The second key to project management success is leadership. An old saying attributed to Alexander the Great says, "I am not afraid of an army of lions led by a sheep; I am afraid of an army of sheep led by a lion." This saying speaks to the value of strong leadership on any group of individuals. They will frequently perform much better together — as a team — than as individuals.
Although you will hear talk about "born leaders", research indicates that “leadership is about one-third born and two-thirds made”. Leaders come in all shapes and sizes. You don't have to be the smartest person in the room. Acclaimed World War II leader, and later U.S. President, General Dwight Eisenhower graduated 61st in his West Point class of 164 cadets.
You also don't have to have been class president or on the college debating team to be a good leader. While it's helpful to be a fabulous personal communicator, it's not essential. Good communication skills (which can be learned) are probably enough. In fact, one of the most important leadership skills is active listening. That is to be seen to be engaged with your conversation partner and to be absorbing and valuing their input. This approach radiates positively back to team members and helps engender trust in, and commitment to, the leader and to the project.
Leaders must be forward-looking and be able to communicate and sell a vision of the project to team members and prospective beneficiaries. They must be comfortable in building and managing relationships. Even on high-tech, engineering, or scientific projects, mastery of the technical subject matter is not an essential skill for the project manager to possess. Their job is about collaborating and communicating, building and maintaining trust, resolving people and resource conflicts, negotiating and solving problems.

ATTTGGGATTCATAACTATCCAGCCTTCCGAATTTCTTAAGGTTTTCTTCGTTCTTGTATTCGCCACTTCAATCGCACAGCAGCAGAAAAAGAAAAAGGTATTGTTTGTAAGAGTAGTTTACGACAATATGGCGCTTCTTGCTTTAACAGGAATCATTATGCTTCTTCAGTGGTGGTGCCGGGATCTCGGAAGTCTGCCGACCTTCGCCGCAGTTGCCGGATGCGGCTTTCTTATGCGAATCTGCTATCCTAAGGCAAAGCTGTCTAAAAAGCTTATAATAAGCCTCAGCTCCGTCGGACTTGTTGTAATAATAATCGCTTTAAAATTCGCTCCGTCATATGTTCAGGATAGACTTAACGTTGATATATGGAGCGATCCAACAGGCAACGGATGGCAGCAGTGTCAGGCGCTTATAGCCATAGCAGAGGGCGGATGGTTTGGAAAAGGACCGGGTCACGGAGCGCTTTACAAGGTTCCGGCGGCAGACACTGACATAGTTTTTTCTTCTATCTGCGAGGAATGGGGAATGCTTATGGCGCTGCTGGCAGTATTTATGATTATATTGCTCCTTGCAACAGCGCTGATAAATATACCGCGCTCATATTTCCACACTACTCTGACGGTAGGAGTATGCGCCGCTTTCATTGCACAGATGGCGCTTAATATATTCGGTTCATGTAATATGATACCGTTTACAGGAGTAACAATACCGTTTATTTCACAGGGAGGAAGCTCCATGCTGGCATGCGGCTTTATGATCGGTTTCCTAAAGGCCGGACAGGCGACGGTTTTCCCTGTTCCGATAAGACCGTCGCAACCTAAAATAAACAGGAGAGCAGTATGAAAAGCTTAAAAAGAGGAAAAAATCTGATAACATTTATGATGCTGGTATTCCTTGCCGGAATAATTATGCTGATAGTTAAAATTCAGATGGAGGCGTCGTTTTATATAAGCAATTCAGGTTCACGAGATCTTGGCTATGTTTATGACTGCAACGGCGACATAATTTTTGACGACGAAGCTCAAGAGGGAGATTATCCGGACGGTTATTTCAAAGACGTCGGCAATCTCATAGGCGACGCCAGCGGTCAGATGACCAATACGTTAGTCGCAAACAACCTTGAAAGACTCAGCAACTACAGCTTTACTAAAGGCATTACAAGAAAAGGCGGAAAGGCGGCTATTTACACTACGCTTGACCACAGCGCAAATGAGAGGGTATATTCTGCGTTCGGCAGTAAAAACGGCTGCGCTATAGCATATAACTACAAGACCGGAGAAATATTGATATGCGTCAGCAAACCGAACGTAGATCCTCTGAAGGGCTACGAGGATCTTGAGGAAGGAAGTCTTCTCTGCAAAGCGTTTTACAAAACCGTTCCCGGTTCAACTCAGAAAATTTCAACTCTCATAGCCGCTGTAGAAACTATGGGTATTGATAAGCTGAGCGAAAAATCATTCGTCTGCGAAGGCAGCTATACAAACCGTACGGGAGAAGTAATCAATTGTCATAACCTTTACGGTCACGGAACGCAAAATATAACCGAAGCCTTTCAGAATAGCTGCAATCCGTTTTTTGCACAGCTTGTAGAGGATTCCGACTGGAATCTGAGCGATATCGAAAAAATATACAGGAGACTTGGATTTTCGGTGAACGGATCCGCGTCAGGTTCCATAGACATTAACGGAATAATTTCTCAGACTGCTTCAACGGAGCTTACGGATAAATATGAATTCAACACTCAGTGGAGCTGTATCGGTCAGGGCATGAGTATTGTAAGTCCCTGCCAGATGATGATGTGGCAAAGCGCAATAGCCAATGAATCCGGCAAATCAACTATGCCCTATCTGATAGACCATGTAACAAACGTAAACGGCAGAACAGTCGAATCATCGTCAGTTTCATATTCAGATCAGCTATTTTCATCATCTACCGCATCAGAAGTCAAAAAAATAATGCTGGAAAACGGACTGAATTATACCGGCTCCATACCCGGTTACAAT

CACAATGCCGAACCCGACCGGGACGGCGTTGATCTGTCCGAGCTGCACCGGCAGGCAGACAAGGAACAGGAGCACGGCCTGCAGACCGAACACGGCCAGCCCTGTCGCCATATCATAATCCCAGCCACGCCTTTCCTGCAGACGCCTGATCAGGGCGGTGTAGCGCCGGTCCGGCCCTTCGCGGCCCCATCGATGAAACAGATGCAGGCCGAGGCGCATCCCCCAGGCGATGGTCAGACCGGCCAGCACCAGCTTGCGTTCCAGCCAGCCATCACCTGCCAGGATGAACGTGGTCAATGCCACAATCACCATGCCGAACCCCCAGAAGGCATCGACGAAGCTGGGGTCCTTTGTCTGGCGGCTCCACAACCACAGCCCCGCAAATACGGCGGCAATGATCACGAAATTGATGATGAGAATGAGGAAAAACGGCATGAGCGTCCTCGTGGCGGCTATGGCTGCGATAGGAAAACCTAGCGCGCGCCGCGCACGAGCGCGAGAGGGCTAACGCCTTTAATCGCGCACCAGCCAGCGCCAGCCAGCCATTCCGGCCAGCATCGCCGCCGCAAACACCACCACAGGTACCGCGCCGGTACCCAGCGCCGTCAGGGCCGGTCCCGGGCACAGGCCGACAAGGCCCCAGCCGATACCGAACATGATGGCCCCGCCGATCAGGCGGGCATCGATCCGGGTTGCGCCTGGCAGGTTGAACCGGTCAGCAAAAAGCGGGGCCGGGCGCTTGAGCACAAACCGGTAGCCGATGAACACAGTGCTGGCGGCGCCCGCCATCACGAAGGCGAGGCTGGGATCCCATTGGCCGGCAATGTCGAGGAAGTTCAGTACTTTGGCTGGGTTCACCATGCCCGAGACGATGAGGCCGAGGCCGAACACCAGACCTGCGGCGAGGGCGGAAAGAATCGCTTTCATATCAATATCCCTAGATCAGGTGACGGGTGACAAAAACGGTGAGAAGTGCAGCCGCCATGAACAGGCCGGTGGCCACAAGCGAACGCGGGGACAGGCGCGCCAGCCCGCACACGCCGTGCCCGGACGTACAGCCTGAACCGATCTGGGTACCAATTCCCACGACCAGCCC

Our final key is management. But we're not talking about taking care of the nuts-and-bolts, although someone does need to take care of them. We're talking about top-down management of a complex project, potentially with many interconnected and interdependent parts.
Good project managers are aware of the dangers of micromanagement. Having selected their team members, they must trust them to do their job, but know how to assure themselves that the delegated project tasks are being completed efficiently, correctly and on or before the deadline. A good project manager never points fingers when things go off-track. Instead, they share the responsibility for problems that arise. They work with their team to diagnose the root cause and then agree on the required corrective action. Thus, their focus is on identifying and resolving bottlenecks to ensure that the project is kept on track.